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Rheumatoid Arthritis: Pathogenesis, Prediction and Prevention - An Emerging Paradigm Shift

Author

Arthritis Rheumatol. 2020 Jun 30. doi: 10.1002/art.41417. Online ahead of print.

Kevin D Deane 1, V Michael Holers 1

Author Information

1 Division of Rheumatology, University of Colorado Denver School of Medicine, Anschutz Medical Campus, Aurora, Colorado, USA.

Abstract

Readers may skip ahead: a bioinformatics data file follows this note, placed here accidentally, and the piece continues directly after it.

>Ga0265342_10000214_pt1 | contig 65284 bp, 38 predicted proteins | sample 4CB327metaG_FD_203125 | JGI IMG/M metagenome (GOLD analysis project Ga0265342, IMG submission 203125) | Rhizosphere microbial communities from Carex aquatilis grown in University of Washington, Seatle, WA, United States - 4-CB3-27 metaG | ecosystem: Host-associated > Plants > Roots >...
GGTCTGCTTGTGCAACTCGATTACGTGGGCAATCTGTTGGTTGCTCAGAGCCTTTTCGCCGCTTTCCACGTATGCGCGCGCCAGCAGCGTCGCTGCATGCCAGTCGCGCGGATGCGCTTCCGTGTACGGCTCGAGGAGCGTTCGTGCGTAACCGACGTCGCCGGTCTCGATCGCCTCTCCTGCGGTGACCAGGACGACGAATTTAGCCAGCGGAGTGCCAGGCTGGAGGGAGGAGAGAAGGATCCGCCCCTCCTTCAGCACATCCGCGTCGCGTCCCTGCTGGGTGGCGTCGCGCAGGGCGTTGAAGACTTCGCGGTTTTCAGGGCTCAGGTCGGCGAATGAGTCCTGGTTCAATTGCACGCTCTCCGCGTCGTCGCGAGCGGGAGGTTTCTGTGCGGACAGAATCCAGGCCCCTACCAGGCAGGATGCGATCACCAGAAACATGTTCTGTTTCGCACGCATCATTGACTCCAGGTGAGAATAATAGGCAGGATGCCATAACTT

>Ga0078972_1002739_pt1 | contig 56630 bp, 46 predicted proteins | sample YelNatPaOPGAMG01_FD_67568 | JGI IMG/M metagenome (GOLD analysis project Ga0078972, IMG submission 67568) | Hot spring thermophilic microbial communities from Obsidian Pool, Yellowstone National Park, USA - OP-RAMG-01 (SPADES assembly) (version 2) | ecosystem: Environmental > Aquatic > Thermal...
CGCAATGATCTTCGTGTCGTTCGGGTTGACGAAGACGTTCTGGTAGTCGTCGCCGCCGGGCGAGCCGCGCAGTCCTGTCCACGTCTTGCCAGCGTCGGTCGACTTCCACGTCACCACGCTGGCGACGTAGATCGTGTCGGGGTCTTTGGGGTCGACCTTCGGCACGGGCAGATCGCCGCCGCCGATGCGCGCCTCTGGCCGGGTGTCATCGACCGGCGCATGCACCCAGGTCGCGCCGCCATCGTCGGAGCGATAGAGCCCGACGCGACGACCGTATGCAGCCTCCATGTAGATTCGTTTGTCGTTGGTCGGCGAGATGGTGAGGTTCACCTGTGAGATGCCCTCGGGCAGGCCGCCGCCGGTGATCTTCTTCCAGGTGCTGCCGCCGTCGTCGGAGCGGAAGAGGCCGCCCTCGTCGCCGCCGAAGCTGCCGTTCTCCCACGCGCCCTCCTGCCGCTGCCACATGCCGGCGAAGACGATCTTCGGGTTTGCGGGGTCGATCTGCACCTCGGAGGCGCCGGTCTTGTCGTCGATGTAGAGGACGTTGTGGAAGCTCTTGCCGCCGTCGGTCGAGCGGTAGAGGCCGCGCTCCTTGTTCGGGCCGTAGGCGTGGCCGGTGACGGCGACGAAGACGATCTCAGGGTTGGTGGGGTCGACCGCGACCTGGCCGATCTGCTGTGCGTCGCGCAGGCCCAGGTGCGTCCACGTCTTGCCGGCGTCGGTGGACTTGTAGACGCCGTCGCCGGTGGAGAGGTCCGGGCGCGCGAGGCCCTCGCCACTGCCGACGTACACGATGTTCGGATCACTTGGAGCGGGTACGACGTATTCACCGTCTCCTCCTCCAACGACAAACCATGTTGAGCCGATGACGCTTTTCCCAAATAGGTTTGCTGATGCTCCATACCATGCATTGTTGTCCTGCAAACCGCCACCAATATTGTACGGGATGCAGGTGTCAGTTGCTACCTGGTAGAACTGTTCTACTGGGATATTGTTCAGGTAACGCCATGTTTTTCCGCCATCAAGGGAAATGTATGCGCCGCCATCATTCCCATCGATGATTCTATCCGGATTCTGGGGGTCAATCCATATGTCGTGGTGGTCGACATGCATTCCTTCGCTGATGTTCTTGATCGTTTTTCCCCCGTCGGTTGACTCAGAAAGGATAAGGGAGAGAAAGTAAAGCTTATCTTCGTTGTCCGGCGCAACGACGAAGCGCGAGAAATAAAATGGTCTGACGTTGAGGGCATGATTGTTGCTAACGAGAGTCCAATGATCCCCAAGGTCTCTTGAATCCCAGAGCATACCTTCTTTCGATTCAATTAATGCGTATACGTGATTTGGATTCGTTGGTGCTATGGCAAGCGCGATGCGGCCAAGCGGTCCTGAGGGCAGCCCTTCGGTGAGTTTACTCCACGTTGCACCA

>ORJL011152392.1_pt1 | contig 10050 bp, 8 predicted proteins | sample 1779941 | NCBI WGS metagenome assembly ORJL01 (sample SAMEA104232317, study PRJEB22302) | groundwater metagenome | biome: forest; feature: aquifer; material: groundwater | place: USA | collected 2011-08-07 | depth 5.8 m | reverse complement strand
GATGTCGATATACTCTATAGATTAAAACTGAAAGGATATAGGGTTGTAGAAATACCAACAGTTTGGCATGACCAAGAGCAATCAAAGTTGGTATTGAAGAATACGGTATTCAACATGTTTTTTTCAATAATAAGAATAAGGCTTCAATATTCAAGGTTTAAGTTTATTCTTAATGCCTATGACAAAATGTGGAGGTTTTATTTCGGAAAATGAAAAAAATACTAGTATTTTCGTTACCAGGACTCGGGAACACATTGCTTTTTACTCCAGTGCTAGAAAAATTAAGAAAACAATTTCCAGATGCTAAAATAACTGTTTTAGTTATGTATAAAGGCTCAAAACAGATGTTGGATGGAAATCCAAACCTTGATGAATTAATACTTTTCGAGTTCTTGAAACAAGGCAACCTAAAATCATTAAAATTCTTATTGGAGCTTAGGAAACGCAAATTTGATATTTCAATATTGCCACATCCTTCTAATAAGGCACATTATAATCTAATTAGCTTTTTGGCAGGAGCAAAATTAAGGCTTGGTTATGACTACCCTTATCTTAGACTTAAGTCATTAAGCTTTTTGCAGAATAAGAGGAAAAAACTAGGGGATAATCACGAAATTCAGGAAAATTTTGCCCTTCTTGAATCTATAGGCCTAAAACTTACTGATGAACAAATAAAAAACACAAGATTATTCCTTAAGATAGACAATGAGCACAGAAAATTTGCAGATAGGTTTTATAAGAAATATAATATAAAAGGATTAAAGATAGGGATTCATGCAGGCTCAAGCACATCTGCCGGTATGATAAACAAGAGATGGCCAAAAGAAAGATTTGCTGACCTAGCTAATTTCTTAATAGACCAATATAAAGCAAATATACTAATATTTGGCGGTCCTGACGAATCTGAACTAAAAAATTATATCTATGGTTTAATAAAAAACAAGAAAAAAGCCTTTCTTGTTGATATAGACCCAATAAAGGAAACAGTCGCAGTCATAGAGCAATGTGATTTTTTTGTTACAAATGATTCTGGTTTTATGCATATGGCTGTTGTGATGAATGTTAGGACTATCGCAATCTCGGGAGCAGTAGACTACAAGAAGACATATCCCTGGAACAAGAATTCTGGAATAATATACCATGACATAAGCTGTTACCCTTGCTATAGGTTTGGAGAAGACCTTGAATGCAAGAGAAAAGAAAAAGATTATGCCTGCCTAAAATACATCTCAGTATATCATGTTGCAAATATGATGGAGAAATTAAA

Rheumatoid arthritis (RA) is currently diagnosed and treated when an individual presents to health care with signs and symptoms of inflammatory arthritis (IA) as well as other features such as autoantibodies and/or imaging findings that provide sufficient confidence that the individual has RA-like IA (e.g. meeting established classification criteria) that warrants therapy. However, it is now known that there is a stage of seropositive RA during which circulating biomarkers and other factors (e.g. joint symptoms) can be used to predict if and when an individual who does not currently have IA may develop future clinically-apparent IA and classified RA. Indeed, the discovery of the 'Pre-RA' stage of seropositive disease has led to the development of several clinical trials where individuals are studied to identify ways to delay or prevent the onset of clinically-apparent IA/RA. This review will focus on several issues pertinent to understanding the prevention of RA. These include discussion of the pathogenesis of Pre-RA development, prediction of the likelihood and timing of future classified RA, and a review of completed and ongoing clinical trials in RA prevention. Furthermore, this review will discuss challenges and opportunities to be addressed to effect a paradigm shift in RA where in the near future, proactive risk assessment focused on prevention of RA will become a public health strategy in much the same manner as cardiovascular disease is managed today.